How can I debug nginx further than the error log?

Solution 1:

It doesn't get much more pedantic than this unless you want to put in dtrace probes:

  1. Set debug log level: /etc/nginx/nginx.conf:

    http {
            error_log /var/log/nginx/error.log debug; # todo testing remove me not for production use
  2. Setup tcpdump in another window:

    tcpdump not port 22 -vvv -s0 -q -XXX
  3. Monitor log files in yet another window:

    tail -f /var/log/nginx/*
  4. Startup nginx interactively with strace:

    # top of /etc/nginx/nginx.conf:
    daemon off; # todo testing remove me not for production use

    And then

     $ strace nginx 

Further debugging can be had with an nginx compiled with --with-debug. Check it by running:

    nginx -V 2>&1 | grep -- '--with-debug' # no output if not debug

Another good module not compiled by default is: HttpStubStatusModule. In all likelihood, any decent setup will require a custom-compiled nginx (highly-recommend packaging using distro's packaging tools).

Most of these are unsuitable for production use, look at compiling nginx with gperf if you need more stats.

Solution 2:

I'm assuming you've already jacked your Nginx error logging level up to debug. If not, start there.

Your best bet is probably going to be using strace to view the system calls being made by Nginx. In particular, you'll want to pay attention to connect() calls, and keep an eye on the return codes of these (man 2 connect can be your friend here).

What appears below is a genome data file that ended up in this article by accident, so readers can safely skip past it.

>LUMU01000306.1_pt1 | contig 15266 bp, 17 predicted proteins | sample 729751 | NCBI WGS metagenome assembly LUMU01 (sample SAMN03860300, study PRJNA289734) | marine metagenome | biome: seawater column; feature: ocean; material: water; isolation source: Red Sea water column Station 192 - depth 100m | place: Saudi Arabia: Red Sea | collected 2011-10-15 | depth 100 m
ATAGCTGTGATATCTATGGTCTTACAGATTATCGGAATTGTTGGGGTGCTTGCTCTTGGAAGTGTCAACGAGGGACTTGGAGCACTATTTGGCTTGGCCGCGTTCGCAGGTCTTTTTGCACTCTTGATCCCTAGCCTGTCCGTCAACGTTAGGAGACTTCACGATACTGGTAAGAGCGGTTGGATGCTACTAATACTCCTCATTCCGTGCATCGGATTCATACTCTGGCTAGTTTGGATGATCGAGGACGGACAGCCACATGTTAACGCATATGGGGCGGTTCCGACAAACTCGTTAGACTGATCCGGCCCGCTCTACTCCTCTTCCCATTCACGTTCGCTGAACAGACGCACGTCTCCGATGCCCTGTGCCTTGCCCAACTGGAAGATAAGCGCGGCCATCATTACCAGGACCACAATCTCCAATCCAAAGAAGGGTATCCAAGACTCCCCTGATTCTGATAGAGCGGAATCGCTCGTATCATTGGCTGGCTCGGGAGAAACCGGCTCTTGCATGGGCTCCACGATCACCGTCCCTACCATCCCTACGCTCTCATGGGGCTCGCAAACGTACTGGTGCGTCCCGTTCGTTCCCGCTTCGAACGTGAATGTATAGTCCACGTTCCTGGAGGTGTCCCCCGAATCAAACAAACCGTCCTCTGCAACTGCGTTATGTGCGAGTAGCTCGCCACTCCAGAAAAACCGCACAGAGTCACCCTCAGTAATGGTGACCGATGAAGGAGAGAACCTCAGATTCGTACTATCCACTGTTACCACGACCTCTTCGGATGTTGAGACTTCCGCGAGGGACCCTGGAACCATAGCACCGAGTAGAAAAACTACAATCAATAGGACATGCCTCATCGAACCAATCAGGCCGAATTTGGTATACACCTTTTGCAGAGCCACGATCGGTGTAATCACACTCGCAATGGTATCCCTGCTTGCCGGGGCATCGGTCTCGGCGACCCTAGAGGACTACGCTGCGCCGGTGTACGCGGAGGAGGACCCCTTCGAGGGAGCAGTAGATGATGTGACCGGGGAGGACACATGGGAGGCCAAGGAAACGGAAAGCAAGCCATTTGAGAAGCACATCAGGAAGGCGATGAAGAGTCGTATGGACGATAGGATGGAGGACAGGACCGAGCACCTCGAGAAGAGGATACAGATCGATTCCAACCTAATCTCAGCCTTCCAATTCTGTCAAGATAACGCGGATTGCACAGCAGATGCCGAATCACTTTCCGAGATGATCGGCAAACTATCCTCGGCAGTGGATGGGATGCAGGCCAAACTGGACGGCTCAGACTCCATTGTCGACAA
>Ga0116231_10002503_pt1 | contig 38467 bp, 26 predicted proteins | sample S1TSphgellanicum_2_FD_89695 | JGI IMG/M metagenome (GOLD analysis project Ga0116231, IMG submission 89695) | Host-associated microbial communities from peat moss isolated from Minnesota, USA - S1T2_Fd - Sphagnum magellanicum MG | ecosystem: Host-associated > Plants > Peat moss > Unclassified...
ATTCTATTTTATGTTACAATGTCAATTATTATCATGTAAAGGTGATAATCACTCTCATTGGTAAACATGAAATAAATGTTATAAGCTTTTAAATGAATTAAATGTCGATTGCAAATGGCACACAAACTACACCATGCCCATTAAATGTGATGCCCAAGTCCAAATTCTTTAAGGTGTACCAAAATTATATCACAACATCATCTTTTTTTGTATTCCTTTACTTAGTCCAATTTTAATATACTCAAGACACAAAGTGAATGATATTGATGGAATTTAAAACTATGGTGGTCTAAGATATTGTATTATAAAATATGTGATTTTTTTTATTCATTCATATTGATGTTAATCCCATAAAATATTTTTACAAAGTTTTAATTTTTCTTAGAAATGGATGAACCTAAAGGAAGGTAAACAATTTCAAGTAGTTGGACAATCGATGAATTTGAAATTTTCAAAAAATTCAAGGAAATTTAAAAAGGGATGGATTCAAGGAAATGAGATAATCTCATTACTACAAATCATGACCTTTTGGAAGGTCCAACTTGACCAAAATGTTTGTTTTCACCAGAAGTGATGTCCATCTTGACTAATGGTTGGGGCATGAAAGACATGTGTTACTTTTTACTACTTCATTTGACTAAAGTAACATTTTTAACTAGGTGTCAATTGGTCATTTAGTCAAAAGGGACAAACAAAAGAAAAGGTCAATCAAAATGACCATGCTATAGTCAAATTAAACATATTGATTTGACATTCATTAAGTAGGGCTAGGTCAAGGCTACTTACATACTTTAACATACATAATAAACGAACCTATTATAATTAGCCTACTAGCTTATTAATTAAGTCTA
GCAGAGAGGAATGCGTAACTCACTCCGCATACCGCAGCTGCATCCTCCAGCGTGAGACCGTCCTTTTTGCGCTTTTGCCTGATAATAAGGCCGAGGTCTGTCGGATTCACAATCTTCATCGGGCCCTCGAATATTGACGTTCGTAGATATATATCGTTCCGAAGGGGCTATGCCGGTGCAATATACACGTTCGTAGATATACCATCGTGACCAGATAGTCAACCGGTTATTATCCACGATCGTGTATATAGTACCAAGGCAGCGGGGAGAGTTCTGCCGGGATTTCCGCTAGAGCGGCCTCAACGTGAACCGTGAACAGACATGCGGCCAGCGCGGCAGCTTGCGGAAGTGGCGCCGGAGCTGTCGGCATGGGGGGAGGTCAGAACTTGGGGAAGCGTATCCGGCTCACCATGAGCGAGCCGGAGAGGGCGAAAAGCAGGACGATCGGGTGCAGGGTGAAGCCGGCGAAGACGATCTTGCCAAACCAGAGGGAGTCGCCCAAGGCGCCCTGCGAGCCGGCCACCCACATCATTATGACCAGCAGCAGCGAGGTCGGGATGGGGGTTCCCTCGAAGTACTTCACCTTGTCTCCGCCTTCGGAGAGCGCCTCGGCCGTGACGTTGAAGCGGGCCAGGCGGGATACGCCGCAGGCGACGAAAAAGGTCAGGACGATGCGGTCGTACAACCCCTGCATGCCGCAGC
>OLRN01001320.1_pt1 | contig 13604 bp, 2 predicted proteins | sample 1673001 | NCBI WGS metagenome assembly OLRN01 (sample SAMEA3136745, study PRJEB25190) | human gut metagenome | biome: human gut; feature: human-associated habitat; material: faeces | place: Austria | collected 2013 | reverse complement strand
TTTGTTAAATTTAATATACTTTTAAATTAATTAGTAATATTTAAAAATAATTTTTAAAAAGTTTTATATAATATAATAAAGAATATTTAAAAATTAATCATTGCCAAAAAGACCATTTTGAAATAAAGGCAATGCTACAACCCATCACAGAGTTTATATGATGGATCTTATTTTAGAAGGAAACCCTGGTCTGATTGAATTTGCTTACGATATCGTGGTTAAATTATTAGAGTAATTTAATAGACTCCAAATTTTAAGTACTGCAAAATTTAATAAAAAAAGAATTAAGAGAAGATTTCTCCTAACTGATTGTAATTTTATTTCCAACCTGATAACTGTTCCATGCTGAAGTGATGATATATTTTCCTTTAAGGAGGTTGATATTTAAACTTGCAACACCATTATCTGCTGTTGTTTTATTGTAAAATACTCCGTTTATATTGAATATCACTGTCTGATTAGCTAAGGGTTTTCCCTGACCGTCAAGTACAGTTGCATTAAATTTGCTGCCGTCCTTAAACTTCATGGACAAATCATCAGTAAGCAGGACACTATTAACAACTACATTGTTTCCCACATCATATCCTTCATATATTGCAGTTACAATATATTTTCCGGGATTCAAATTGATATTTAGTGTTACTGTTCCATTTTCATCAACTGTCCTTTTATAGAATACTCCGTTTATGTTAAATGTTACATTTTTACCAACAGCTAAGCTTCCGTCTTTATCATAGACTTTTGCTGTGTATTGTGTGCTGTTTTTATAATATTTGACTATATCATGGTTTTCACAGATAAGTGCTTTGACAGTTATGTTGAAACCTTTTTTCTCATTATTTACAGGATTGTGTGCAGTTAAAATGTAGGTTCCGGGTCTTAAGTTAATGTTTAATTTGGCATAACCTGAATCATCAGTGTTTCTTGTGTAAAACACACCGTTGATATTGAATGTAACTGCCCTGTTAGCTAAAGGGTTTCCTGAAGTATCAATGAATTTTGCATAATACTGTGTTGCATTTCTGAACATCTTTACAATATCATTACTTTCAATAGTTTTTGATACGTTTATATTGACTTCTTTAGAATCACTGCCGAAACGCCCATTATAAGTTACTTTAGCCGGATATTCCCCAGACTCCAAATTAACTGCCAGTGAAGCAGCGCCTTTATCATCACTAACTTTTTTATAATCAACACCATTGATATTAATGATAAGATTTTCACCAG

Once you have that information, you can better make an educated guess about whether the issue is confined to your frontend proxy, or has something to do with the interactions between the proxy and backend application server.

Solution 3:

Looks like you are debugging a high traffic site.

Use debug with debug_connection directive so nginx error log will show debug logs from your IP only.

Once you start seeing some useful error logs rather than activating debug option for entire nginx config, add a separate error_log /path/to/some/file/ debug; directive in location {..} block responsible for reverse_proxy connection.

This way you will be able to isolate debug error log from your IP only.

Try to relate it with request you are making (from your browser).

For example, please check:

A level ahead, you can use Nginx's HttpEchoModule

Solution 4:

I've never found Nginx to be a bottleneck, in most cases its more than capable than the back ends. But if you tested without Nginx and found no error, then its going to be either (or both):

  1. Nginx configuration issue
    1. Upstream time out value wrong
    2. Wrong probe URL on upstream
    3. Too few workers
    4. Etc.
  2. Operating system TCP/IP bottleneck
    1. It could be that the proxying itself is causing a duplication of open ports and states. Be it file descriptors, ports, TCP connections

Without seeing your Nginx configs, no-one can comment on the former. And without suitable outputs from the OS, no-one can comment on the latter.